"I suppose so, wait there." Miss Franklin turned abruptly and left them standing on the doorstep.
"You can see why the poor guy drinks," Mulder whispered to his partner.
"Hmm, she's not exactly the friendly type," Scully said, looking fed up.
After a minute, Miss Franklin returned.
"You can go 'round the back," she said, pointing to a path leading, presumably, to the rear of the house. "He's in the shed." She managed, to imbue the word 'shed' with a tone, that suggested it was someplace she found to be particularly repugnant.
"Thank you." Mulder said, and he and Scully made their way around the house and into a scruffy, back yard. At the rear of the yard stood a rickety shed, with grimy windows and the sound of a Glen Miller tune emanating, through the unlatched door.
"Mr. Franklin?" Scully called. The smell of pipe tobacco smoke and whiskey that met her as she opened the door, was almost overpowering in the oppressive heat. "Mr. Franklin?" Scully said again, almost shouting to be heard over the vigorous rendition of 'Little Brown Jug'. She peered through the fog of tobacco smoke into the shed's interior. She could see Jim Franklin sitting at a wooden bench making fishing flies; he was carefully wrapping yellow thread around a tiny arrangement of brightly colored feathers. As he worked, hunched over his task, he hummed along to the music, which, Scully could see, was coming from an old gramophone, situated in one corner of the shed. Scully entered the shed and tapped Franklin lightly on the shoulder.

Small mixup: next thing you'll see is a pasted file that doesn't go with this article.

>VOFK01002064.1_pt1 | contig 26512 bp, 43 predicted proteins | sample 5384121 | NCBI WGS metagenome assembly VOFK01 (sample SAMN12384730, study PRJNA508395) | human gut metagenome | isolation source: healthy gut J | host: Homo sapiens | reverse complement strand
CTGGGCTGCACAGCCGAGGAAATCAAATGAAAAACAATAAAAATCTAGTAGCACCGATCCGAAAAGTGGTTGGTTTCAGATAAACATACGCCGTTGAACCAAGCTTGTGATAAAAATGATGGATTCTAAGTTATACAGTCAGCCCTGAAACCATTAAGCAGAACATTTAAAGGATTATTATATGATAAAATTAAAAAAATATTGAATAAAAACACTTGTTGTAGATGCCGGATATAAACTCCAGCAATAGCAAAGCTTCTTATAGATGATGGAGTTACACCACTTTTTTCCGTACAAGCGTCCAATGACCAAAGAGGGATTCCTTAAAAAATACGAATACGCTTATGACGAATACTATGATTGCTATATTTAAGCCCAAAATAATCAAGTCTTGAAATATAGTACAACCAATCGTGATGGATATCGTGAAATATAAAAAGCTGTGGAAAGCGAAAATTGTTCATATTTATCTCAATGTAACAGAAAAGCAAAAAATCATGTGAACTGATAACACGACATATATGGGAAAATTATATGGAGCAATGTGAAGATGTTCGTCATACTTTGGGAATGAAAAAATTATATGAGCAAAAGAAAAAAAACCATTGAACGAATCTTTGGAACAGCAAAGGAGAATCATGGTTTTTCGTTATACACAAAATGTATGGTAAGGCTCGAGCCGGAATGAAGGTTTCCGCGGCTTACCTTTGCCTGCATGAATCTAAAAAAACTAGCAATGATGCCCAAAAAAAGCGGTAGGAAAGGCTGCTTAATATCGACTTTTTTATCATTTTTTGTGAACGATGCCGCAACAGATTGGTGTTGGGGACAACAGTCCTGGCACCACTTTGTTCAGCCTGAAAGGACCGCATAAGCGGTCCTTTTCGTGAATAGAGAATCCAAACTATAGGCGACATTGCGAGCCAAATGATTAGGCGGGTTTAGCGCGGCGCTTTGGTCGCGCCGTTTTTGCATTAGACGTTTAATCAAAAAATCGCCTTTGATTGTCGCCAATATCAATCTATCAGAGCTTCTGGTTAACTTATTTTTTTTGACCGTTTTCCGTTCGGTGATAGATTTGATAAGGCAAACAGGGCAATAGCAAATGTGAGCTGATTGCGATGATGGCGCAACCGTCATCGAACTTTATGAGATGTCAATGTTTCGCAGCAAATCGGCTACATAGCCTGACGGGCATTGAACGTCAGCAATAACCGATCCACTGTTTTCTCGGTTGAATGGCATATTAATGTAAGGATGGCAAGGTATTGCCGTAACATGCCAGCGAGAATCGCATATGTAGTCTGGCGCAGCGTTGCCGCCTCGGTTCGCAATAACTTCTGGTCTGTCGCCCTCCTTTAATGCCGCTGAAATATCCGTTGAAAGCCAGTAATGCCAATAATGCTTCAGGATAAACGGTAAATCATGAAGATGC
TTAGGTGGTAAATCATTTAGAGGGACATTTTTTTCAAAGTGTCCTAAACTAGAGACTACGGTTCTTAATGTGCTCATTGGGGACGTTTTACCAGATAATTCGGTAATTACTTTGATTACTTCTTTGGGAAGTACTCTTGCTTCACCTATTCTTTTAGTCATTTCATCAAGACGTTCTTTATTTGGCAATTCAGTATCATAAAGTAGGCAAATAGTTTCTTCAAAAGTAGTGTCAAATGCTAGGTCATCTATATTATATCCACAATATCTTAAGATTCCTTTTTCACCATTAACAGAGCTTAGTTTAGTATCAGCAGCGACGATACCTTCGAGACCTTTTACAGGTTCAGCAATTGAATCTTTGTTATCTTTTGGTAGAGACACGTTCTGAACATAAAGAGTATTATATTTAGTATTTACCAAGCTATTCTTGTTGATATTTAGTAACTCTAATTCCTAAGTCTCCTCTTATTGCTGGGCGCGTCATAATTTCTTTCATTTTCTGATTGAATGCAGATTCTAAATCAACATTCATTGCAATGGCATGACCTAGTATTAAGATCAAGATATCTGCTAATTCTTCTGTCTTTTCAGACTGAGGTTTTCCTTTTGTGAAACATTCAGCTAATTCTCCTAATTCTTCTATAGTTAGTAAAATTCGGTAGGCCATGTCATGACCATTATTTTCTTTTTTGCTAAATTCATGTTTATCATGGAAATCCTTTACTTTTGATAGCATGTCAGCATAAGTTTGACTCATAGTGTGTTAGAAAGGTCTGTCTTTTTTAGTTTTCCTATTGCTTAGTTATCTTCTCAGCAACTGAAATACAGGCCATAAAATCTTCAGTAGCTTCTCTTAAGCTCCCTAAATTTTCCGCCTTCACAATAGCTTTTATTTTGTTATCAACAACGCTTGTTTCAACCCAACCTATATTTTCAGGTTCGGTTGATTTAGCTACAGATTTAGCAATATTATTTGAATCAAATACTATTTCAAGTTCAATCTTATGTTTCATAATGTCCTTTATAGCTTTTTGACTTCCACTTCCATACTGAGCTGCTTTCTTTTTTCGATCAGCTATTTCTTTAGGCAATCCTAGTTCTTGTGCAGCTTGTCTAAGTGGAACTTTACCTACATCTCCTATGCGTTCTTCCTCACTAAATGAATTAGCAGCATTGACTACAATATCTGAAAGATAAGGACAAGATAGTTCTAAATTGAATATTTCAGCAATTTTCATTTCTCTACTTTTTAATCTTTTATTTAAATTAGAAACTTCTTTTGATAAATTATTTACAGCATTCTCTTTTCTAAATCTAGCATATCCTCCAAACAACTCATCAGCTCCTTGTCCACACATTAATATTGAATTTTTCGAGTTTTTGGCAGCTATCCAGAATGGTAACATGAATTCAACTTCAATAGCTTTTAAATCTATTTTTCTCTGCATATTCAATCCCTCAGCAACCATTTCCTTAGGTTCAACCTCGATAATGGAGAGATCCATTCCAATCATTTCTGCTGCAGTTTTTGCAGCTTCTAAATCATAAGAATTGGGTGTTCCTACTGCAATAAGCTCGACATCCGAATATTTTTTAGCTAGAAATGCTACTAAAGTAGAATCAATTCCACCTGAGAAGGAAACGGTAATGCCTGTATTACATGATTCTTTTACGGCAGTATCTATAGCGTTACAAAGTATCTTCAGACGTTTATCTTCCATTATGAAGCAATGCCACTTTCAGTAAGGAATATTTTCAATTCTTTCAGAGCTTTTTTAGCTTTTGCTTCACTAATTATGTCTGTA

"Good Lord, woman," Jim Franklin's head whipped round in surprise, his pipe dropped from his lips. "Don't go sneakin' up on a man like that." He stood up and turned to face the intruders.
"I'm sorry, Mr. Franklin," said Scully still having to shout to be heard over what was now 'Pasadena Six Five Thousand'. "I'm Agent Scully and this is Agent Mulder, we're here about the attack you suffered near Lake Cherokee. Chief Lowry called you about us?"
"Oh yeah, FBI right?" Franklin shouted, battling against the noise.
"Yes, that's right. Sir, could you turn off the music, please?" Scully shouted back.
"Oh sure, sorry," he bent to pick up his pipe, then moved to the gramophone and gently lifted the needle from the vinyl, he slipped the record carefully into its sleeve. "These are the original recordings on Shellac," he said proudly. "They don't make 'em like this anymore." Franklin put the record in a rack that had rows of old 78's. "Sorry I had it on so loud, but it drowns out Maude when she's naggin' and Lord, can that woman nag."
Scully looked at Mulder who was failing to suppress a smile.
"Would Maude be your sister, Mr. Franklin?," asked Mulder.